The field of HIA and the process of getting health into decision-making continues to evolve and grow http://www.healthimpactproject.org/hia/us
How will you and your team enhance skill sets, leverage big data, meaningfully engage communities, and have collective impact? HIA is one of many tools that may be considered for health-protective policy and action.
About the SFDPH HIA Training
7th Annual Health Impact Assessment Practitioners Summer Training Course
TCE Oakland Conference Center, 1111 Broadway, 7th Floor, Oakland, CA
July 14-17, 2014 (attendance all four days is mandatory)
HIA practitioners at the San Francisco Department of Public Health and community, academic, and local government partners
$960 (includes the cost of course materials, breakfast and lunch; accommodations and travel not included). We are working to raise funds to support attendance of organizations facing financial hardship. We STRONGLY encourage applications from community-based organizations who are actively planning, considering, or doing HIA to apply.
Feel free to contact me at 415-252-3961 if you have any questions.
Tim Choi, MPH -- Health Impact Assessment Specialist
Environmental Health Branch -- Population Health Division
San Francisco Department of Public Health
Hi, all. I am passing along information on the American Planning Association conference in April. Below is a list of all of the health and planning related sessions, a number of which are transportation related, and some general conference information. There's also a special "Health Day" registration for Monday only at $295.
Opening Keynote: Rear Admiral Boris D. Lushniak, Acting U.S. Surgeon General, U.S. Public Health Service
Safe Walking and Walkability for Health
Partnerships for Health
Health, Equity, and Regional Community Planning
Integrating Health Into Local Planning
Green Infrastructure for Community Health
Growing Food Connections
Plenary: Building Partnerships for Health, Dr. Georges C. Benjamin
Using Health Data in Planning Decisions
Fit Cities for a Fit Nation
Park Prescriptions, Play Deserts, and Healthy Public Spaces
Health Equity and the Built Environment
Transportation and Aging in Place
Planning Healthy Communities Symposium Reception
HIA for HUD's Choice Neighborhoods
AICP SYMPOSIUM - Shaping the Future of Healthy Retail
Scenario Planning and Public Health
Advancing Research and Practice in Public Health and Transportation
Planning Collaboration for Healthy Communities
Housing, Equity, and Health
Facilitated Discussion: Public Health, Physical Design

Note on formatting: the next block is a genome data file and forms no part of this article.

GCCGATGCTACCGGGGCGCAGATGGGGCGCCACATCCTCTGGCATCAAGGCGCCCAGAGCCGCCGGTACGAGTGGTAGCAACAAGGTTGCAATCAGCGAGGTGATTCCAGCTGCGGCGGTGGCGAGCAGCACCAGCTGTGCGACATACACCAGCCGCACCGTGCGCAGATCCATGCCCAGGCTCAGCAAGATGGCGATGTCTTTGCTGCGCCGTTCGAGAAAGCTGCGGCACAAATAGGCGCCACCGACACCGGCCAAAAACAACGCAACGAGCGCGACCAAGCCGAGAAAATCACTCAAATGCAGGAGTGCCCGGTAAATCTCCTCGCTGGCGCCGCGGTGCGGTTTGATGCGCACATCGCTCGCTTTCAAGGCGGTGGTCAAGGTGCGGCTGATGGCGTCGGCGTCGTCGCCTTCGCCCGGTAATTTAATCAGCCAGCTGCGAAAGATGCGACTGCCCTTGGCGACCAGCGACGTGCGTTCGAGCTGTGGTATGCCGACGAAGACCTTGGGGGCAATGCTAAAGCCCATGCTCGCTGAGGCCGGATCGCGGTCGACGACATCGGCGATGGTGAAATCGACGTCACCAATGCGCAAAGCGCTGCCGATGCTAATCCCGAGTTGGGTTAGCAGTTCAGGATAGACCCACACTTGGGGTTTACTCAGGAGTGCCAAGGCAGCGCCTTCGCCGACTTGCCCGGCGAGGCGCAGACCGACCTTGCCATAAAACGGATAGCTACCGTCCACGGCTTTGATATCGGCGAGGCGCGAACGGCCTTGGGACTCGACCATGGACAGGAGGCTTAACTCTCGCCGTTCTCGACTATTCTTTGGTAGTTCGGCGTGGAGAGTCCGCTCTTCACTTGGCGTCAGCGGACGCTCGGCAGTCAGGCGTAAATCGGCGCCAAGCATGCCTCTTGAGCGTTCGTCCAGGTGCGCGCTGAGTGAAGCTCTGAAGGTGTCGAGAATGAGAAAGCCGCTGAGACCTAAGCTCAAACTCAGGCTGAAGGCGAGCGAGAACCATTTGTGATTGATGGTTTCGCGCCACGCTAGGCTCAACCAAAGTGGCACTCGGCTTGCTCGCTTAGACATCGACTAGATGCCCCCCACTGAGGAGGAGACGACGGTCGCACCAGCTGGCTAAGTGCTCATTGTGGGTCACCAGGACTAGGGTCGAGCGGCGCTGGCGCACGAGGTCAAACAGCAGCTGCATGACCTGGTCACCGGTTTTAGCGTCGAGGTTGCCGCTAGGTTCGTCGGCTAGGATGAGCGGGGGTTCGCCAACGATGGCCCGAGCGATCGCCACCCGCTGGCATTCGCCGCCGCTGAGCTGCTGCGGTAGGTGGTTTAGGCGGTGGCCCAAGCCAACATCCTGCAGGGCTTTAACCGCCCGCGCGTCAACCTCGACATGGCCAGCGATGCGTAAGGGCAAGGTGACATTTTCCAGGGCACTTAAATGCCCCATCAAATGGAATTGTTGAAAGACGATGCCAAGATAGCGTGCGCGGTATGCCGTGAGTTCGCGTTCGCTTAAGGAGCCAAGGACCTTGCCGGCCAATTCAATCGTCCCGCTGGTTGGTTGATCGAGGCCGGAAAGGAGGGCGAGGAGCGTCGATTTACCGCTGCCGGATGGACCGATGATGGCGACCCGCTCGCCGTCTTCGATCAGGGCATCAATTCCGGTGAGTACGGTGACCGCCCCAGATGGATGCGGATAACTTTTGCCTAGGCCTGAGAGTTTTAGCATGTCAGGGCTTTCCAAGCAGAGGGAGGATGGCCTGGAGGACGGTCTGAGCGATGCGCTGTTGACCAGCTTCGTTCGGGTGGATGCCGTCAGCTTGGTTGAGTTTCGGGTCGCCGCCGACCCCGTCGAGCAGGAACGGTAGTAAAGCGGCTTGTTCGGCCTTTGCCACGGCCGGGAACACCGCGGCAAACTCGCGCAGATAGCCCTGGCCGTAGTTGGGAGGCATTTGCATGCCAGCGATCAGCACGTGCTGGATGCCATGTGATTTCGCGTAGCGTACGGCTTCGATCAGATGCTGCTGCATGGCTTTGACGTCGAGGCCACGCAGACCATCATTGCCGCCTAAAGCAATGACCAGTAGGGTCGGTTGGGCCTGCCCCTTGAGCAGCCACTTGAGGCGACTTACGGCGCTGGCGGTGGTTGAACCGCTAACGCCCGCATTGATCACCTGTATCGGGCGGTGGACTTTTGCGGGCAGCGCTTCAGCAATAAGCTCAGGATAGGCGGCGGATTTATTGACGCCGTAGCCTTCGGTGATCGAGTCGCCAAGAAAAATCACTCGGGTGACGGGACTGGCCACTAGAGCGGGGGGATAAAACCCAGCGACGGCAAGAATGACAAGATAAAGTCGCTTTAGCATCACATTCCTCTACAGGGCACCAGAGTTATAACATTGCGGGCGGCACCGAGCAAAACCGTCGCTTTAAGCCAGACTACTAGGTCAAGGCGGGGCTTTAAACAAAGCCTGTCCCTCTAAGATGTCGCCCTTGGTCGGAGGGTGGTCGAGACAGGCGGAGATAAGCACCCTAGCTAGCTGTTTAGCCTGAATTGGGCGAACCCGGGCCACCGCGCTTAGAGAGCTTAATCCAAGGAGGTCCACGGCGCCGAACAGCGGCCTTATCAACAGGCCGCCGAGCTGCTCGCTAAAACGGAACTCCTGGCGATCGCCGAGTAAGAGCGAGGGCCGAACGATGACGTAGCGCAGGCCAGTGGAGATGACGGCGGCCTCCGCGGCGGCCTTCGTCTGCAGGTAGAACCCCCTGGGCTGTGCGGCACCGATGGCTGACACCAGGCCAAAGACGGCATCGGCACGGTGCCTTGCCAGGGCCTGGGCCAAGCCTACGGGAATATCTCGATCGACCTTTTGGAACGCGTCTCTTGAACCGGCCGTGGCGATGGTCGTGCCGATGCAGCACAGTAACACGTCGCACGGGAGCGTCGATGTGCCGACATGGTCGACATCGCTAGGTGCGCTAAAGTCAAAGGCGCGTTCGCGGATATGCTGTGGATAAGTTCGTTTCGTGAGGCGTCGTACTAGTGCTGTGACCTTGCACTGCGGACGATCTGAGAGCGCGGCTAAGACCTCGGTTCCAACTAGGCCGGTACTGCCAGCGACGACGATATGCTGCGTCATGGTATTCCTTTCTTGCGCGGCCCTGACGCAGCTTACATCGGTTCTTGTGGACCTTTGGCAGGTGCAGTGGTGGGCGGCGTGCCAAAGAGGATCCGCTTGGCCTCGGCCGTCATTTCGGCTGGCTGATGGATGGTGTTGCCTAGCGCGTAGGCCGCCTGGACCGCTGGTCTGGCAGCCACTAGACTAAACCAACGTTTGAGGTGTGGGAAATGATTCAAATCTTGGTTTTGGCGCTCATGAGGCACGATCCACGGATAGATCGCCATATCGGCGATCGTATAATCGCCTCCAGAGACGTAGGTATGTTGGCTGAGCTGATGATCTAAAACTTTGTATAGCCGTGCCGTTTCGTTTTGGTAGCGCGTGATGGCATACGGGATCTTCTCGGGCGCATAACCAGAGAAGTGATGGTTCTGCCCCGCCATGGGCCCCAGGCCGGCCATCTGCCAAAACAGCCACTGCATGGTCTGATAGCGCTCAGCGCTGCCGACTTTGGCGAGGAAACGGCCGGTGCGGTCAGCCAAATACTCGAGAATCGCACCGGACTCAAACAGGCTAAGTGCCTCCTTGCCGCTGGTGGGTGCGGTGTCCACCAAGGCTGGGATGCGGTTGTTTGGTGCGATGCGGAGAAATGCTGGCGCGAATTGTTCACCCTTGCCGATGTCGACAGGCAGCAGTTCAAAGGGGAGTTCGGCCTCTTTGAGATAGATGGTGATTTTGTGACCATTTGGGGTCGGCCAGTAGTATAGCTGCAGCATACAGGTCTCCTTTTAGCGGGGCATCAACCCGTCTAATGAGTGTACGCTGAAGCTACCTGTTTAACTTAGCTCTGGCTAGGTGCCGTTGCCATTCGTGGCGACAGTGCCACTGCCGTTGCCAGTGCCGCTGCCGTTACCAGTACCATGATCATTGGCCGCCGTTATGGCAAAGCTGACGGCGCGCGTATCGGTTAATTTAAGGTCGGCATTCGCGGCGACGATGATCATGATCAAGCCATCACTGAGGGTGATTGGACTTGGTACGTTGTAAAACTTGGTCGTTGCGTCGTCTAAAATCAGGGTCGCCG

Health Comprehensive Planning
[A Special Invitation for Health Professionals APA's 2014 National Planning Conference | April 26-30 Is your community built for active living? Does fresh food have a place at the table? Does the social fabric support every stage of life? Planners and public health professionals share ideas in a three-day conference-within-a-conference. Join in and learn how to make your community a healthier place to live.]
Planning Healthy Communities Symposium<http://www.planning.org/store/search/results/?tagids=2738,1746&keyword=&row…>
April 27-30 | REGISTER TODAY!<http://www.planning.org/conference/information.htm>
Take your place at a program designed just for you. Sample topics include:
* Opening Keynote Speaker: Rear Admiral Boris D. Lushniak, Acting U.S. Surgeon General
* Safe Walking and Walkability for Health
* Tools for Integrating Health Into Local Planning
* Building Partnerships for Healthy Communities
* Public Health and Physical Design
Monday, April 28
Special one-day rate for nonmembers. Click here to register<http://www.planning.org/conference/form/contactinfo/?ProductCode=EVENT_APA1…>. To begin the registration process, please create a nonmember APA ID.
A full-day program for Health Professionals. On the agenda:
* Plenary with Dr. Georges C. Benjamin, APHA
* Using Health Data in Planning Decisions
* Park Prescriptions, Transportation, and Aging in Place
* Health Equity and the Built Environment
* Healthy Communities Reception
Check out our blog at http://blogs.planning.org/conference/tag/health/.
NATIONAL PLANNING CONFERENCE PROGRAM
View the full conference program at planning.org/conference/program<http://www.planning.org/conference/program>.
Advance registration ends on March 27, 2014
With support from:
The National Prevention Strategy aims to guide our nation in the most effective and achievable means for improving health and well-being. The Strategy prioritizes prevention by integrating recommendations and actions across multiple setting to improve health and save lives. Learn more at www.surgeongeneral.gov/nationalpreventionstrategy<http://www.surgeongeneral.gov/nationalpreventionstrategy>.
RENEE AUTUMN RAY, AICP | Senior Associate | 404.908.2286 NEW MOBILE NUMBER (m) | renee.ray(a)icfi.com<mailto:firstname.lastname@example.org> | icfi.com<http://www.icfi.com/>
ICF INTERNATIONAL | 3 Corporate Square NE, Suite 370, Atlanta, GA 30329 | 404.592.2241 (o)
Connect with us on social media<http://www.icfi.com/social>.